However, under applicable stock exchange rules that regulate voting by registered brokerage firms, the election of the Class I directors (Proposal 1) and the Stock Plan Proposal (Proposal 3) are not considered to be discretionary items. Accordingly, if you do not give your broker voting instructions on Proposal 1 or Proposal 3, your broker may not vote your shares with respect to this matter and your shares will be counted as “broker non-votes” with respect to Proposal 1 or Proposal 3, as applicable. Broker non-votes occur when your broker or other nominee submits a proxy for your shares (because the broker or other nominee has received instructions from you on one or more proposals, but not all proposals, or has not received instructions from you but is entitled to vote on a particular “discretionary” matter) but does not indicate a vote for a particular proposal because the broker or other nominee either does not have the authority to vote on that proposal and has not received voting instructions from you or has discretionary authority but chooses not to exercise it.

You are welcome to attend the meeting online regardless of whether your shares are held in street name, however, you may not attend the annual meeting if you hold shares in street name unless you register with a legal proxy as described above. You must also obtain a legal proxy executed in your favor from the holder of record (i.e., your broker) to vote shares held in street name during the meeting. A legal proxy is not the form of proxy included with this proxy statement. If you hold your shares in “street name,” you must request a legal proxy from your bank, broker or other nominee to attend the annual meeting or vote during the annual meeting.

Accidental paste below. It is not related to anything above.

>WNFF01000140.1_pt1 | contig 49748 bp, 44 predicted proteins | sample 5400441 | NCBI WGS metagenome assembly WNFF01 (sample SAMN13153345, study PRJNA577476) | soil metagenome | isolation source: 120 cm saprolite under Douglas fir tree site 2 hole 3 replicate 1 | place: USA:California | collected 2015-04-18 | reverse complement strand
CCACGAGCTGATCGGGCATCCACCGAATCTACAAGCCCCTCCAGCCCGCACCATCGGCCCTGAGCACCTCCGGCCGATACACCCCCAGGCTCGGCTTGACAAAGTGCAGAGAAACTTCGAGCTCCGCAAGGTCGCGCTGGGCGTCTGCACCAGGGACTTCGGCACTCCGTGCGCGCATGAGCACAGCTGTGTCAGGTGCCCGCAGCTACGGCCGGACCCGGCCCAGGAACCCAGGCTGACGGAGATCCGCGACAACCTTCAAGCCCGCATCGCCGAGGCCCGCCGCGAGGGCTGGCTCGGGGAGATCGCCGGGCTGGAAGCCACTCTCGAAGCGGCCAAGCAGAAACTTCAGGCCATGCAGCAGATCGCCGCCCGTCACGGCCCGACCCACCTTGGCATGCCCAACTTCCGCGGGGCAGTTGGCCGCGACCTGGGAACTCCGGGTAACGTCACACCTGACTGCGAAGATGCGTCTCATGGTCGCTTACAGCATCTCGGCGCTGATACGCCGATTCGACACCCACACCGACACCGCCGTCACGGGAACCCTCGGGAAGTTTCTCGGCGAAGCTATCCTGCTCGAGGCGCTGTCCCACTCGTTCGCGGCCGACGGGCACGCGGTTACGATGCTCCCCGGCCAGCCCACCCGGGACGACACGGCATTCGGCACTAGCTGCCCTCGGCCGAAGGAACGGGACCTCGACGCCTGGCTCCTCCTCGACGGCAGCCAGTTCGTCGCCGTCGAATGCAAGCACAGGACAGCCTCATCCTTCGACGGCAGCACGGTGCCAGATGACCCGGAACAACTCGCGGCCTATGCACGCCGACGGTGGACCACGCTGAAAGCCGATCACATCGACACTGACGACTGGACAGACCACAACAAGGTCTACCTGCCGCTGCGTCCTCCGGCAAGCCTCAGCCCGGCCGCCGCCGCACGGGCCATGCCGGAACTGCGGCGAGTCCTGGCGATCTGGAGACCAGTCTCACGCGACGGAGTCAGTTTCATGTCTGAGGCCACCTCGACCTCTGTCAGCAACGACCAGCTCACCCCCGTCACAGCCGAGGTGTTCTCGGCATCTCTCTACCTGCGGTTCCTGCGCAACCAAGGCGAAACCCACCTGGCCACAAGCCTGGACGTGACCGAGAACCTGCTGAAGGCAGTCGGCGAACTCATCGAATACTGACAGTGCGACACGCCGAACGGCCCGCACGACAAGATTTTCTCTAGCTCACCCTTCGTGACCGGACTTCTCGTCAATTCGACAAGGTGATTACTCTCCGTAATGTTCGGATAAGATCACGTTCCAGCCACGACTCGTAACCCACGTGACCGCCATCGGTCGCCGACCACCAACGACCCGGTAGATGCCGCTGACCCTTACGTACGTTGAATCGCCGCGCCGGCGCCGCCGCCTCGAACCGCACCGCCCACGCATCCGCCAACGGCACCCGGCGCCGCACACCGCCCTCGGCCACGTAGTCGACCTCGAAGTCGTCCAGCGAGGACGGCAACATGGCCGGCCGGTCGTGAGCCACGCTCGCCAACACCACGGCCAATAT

4


Table of Contents

Even if you plan to attend the annual meeting online, we urge you to vote your shares by proxy in advance of the annual meeting so that if you should become unable to attend the annual meeting your shares will be voted as directed by you.

 

Q.

Can I change my vote?

 

A.

If your shares are registered directly in your name, you may revoke your proxy and change your vote at any time before the vote is taken at the annual meeting. To do so, you must do one of the following:

 

  1.

Vote over the Internet or by telephone prior to the annual meeting as instructed above. Only your latest Internet or telephone vote is counted.

 

  2.

Sign and return a new proxy card. Only your latest dated and timely received proxy card will be counted.

 

  3.

Attend the annual meeting online and vote during the meeting as instructed above. Attending the annual meeting online will not alone revoke your Internet vote, telephone vote or proxy card submitted by mail, as the case may be.

 

  4.

Give our corporate secretary written notice before or at the meeting that you want to revoke your proxy.

If your shares are held in “street name,” you may submit new voting instructions by contacting your broker or other nominee. You may also vote online at the annual meeting if you obtain a legal proxy as described in the answer above.

 

Q.

How do I submit a question at the annual meeting?

 

A.

You may submit a question before and during the annual meeting by visiting www.meetingcenter.io/292274452.

 

Q.

How many shares must be represented to have a quorum and hold the annual meeting?

 

A.